By Tricia Lunt, English Faculty
Oh, how I love brunch! Starting with Easter this Sunday, high season for brunch will be in full flower until the next snow fall (next November, ideally).
Brunch is the nonconformist of the meal world, shaking off limits with cavalier abandon. Brunch sprawls over the entire chaise lounge of a day. Brunch can begin or end almost any time, and foods served can include fundamentally anything, making brunch a lavish smorgasbord of delight.
Chicago is a restaurant town, with brunch offerings expansive and delicious. Lists of local brunch recommendations abound, but I find Time Out Chicago offers reasonable suggestions across all price points.
Unsurprisingly, the history of brunch from Smithsonian magazine indicates a Chicago connection to the popularization of brunch:
In Brunch: A Plea, British author Guy Beringer suggested an alternative to the heavy, post-church Sunday meals in favor of lighter fare served late in the morning. ”Brunch is cheerful, sociable and inciting,” Beringer says. ”It is talk-compelling. It puts you in a good temper, it makes you satisfied with yourself and your fellow beings, it sweeps away the worries and cobwebs of the week.” [here, here!]
But wherever the initial spark of genius came from, the tradition definitely seems to have caught on in the United States in the 1930s, supposedly because Hollywood stars making transcontinental train trips frequently stopped off in Chicago to enjoy a late morning meal. It was a meal championed by hotels since most restaurants were closed on Sundays and, with church attendance flagging after World War II, people were looking for a new social outlet that also let them sleep in a bit. Restaurants soon hopped on the bandwagon and began offering the decadent spreads of food and signature morning cocktails, such as Bloody Marys, Bellinis and Mimosas.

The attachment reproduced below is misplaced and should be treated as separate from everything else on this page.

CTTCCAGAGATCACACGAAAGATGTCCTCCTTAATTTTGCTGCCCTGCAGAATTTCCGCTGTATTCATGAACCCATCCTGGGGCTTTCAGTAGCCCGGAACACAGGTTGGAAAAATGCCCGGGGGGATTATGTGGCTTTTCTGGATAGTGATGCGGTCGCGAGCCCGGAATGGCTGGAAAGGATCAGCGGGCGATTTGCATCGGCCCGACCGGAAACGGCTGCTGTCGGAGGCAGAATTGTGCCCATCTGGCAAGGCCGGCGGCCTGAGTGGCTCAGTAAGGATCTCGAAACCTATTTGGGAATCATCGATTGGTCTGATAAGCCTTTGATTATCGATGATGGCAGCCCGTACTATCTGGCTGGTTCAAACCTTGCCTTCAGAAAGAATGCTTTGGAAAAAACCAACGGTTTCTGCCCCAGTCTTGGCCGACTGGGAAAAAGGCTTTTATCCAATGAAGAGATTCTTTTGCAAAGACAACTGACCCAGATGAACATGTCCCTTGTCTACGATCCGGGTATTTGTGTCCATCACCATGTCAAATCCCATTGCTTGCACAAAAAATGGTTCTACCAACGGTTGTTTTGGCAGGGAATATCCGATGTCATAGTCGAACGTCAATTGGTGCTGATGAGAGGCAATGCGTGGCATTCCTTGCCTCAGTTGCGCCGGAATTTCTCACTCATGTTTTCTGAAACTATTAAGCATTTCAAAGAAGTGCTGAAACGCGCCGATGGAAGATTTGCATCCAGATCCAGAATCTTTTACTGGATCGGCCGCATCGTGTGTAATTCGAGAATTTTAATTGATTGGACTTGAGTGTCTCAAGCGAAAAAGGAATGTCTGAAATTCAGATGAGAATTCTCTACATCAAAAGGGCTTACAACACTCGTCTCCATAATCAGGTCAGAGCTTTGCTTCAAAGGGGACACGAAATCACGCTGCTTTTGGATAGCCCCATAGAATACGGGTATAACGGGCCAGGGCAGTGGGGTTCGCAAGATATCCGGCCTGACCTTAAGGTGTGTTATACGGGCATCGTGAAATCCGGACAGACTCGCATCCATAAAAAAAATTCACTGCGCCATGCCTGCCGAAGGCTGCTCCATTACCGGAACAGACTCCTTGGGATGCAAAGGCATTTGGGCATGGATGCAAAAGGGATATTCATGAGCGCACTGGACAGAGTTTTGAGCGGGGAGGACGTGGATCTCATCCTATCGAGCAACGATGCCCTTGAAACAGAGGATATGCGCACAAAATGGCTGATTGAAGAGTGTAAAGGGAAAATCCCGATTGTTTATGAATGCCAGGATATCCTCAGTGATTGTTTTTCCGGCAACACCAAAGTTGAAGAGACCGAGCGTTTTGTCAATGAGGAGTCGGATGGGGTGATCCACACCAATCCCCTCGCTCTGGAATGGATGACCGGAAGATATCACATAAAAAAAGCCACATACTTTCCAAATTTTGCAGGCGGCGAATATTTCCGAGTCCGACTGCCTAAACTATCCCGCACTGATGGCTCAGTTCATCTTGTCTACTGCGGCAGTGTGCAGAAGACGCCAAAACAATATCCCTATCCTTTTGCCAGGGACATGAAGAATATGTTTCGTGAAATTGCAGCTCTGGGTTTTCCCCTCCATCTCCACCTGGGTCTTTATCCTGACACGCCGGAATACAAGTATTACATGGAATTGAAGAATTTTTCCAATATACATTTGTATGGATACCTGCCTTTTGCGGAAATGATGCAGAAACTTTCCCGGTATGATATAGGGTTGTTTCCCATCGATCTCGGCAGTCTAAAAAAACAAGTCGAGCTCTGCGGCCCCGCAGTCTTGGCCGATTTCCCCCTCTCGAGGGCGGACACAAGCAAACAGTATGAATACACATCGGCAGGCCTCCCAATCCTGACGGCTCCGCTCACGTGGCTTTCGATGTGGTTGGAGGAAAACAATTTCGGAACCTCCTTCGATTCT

My favorite brunch spots are in my neighborhood, largely because brunch wants a slower pace, so a meandering walk to a local restaurant seems the most satisfying choice.
As much as I like local hot spots Lula and Longman & Eagle, the lines are just too long for weekend brunch; I visit these uber-trendy places on Monday, when my friends and I can enjoy our meal without enduring the ceaseless glares of contempt from the impatient throng waiting for a table.
Jam delivers a terrific Logan Square brunch. It was here that the whole Urban Family welcomed Clark to Chicago nearly two years ago. At Jam’s previous location, Leah ushered in the indulgent practice of ordering the spectacular French toast “for the table.”
Specialty drinks elevate brunch to a celebration. Bloody Mary’s are my go-to brunch beverage, and Dunlay’s on the Square, one of my low-key local spots, serves an outstanding version featuring a mini-meal of garnish with a skewer of mozzarella, prosciutto, cherry tomato, an olive, and a pickle, Oh, and a Miller Lite back. I’ve enjoyed innumerable Bloody Mary’s and brunches with my entire Urban Family and nearly every out-of-town guest. I have brunched at Dunlay’s with Ingrid, Emily, Holly & Ian, Maria & Chris, Stacy, Larry, Jenny & Olivia, Jill, my goddaughter Mary, and my sisters Theresa & Margo. Whoever my next visitor turns out to be will be added to this list, I’m sure.
Although Azzurra has only been open a few months, I’ve had brunch at this new Wicker Park gem at least four times. Of course, it doesn’t hurt that the dazzling Leah Allen, one of my closest friends, runs the place with her characteristic warmth and grace. I’m wild for the Italian sausage, rapini, & fontina frittata while my buddy Paul has driven in twice from the suburbs to order the focaccia benedict.
Brunch can be done well at home, too. Thanks to the new mothers in my friend group, we’ve begun a “Lovely Ladies & Beautiful Babies” brunch tradition that involves more enjoyment than preparation. And once again this Easter, I’ll brunch at McTedros manor, my friends’ cheerful house on the north side of Logan Square, where Hanna and Ryan will surprise their guests with incredibly inventive cooking. Last year it was the Swedish delicacy smorgastata.
Like any grand food tradition, brunch entails sharing a good meal with great people, an experience that is sweet, indeed.